I've finished pset3 - Music, it compiles and runs pretty well, but a strange bug happens in frequency function. If a note value contains either a sharp # or a flat b, the value of char semitone gets set to "\377\377\377\377" when the char is declared. Thus frequency is not calculated correctly. Can someone help me and explain what's wrong? Thanks in advance!

The helpers.c snippet containing the frequency function:

// Helper functions for music
#include <stdio.h>
#include <cs50.h>
#include <string.h>
#include <ctype.h>
#include <math.h>

#include "helpers.h"

string notes[] = {"C", "C#", "D", "D#", "E", "F", "F#", "G", "G#", "A", "A#", "B"}; //All notes in an octave
string notesLetters[] = {"C", "D", "E", "F", "G", "A", "B"}; //All notes without accidentals

//Returns an item's position in an array. If there's no such item, returns -1
int indexOf (string a[], int size, string item)
    for (int i = 0; i < size; i++)
        if (!strcmp(a[i],item))
            return i;
    return -1;

// Calculates frequency (in Hz) of a note
int frequency(string note)
    int noteLen = strlen(note);
    char semitone[noteLen];
    semitone[noteLen-1] = '\0';
    semitone[0] = note[0]; //Semitone's first symbol is the note's letter
    int octave = note[noteLen-1] - 48; //Octave is the note's last symbol
    //Convert its ASCII code into a number from 0 to 8 by subtracting 48

    if (noteLen == 3) //If there is an accidental in the note
        //If there is a flat, convert it to sharp and move its note letter one step left
        if (strstr(note,"b") > 0)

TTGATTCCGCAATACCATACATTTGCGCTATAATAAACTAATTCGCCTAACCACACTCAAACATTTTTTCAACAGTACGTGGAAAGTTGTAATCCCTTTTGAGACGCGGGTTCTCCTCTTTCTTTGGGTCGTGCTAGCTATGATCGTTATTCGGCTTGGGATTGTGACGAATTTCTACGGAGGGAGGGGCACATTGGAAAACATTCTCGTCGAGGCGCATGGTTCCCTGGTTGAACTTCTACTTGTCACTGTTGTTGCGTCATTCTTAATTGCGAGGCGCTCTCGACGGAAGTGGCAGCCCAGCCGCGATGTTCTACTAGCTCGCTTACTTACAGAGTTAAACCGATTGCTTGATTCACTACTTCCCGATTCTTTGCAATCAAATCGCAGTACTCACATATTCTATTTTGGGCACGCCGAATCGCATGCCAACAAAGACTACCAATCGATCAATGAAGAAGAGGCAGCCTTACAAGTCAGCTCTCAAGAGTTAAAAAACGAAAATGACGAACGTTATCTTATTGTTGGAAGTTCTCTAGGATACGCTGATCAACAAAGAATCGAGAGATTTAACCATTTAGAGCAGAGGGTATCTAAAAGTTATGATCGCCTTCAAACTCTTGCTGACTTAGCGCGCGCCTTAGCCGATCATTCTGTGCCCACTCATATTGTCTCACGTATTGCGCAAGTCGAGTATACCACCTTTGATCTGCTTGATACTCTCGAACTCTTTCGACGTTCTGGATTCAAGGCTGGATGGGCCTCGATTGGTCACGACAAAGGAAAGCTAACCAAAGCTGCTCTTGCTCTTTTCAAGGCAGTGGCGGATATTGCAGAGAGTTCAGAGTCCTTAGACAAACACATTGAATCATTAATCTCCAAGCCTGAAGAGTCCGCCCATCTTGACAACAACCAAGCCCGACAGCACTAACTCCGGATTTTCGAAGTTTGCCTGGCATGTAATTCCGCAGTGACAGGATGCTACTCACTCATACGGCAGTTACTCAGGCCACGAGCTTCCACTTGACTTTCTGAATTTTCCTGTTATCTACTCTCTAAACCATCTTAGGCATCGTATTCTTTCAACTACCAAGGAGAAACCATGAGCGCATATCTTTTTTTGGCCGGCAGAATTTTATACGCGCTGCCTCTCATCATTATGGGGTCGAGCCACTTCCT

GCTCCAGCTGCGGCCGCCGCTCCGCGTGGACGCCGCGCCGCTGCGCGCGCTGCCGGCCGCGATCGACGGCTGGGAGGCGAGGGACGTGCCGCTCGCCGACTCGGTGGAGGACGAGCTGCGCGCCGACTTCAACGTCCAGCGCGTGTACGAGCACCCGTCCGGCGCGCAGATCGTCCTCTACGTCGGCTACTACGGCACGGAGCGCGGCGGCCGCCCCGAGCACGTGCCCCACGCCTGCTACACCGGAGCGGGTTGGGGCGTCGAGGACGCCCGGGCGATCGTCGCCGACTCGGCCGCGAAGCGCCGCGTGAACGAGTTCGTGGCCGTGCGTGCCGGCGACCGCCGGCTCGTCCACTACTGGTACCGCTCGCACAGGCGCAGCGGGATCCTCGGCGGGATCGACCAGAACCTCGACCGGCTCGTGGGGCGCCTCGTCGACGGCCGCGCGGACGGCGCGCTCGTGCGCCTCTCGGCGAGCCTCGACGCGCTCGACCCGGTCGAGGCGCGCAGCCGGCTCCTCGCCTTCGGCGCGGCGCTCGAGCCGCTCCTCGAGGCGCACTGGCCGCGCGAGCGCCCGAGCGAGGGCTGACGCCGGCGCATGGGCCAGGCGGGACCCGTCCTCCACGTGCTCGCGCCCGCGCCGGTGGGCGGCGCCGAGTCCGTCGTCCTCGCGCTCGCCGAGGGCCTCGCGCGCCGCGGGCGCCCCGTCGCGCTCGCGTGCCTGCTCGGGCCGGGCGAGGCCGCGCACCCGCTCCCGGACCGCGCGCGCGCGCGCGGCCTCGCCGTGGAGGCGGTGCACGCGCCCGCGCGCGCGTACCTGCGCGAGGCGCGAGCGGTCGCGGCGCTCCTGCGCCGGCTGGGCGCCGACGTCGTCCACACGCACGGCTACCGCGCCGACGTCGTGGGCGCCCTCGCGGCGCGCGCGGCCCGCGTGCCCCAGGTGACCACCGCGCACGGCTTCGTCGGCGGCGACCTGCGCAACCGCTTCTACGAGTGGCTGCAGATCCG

semitone[1] = '#';
            char letter[2]; letter[0] = note[0]; letter[1] = '\0';
            int letterPos = indexOf (notesLetters, 7, letter); //Move the letter before the flat one note left
            //7 is the notesLettes array size
            semitone[0] = *notesLetters[letterPos-1];
    int semitonePos = indexOf (notes, 12, semitone) + 1; //Find the resulting semitone in the octave
    //12 is the notes array size
    //Since array indices are counted from 0 instead of 1, add 1 to get the semitone's position in an octave

    double n = (octave - 4) * 12 + (semitonePos - 10); //Number of semitones from this note to A4
    //4 is the octave of the A4 note, 10 is the A4's position in its octave
    int result = round(440 * pow(2.00,n/12.00));
    //440 is the A4's frequency, Hz

    return result;

Wow. Such a complex implementation using almost every string function. For example, in strstr(note,"b") > 0 you already know that only one character could be 'b', so this could as well be note[1] == 'b'.

"\377\377\377\377" is actually a -1 (octal notation, first digit represents two bits, the other two represent three bits, which means all bits set). Which isn't that surprising, as you never set semitone[1] in that case, so it remains at whichever value it had. And so indexOf returns -1 as well.

The fix is a simple

            semitone[1] = '#';
  • Thank you greatly, it did the trick (obviously)! Jeez, it really was that simple - should have paid more attention to filling semitone with chars. – OlikovArtyom Jun 15 '18 at 6:15

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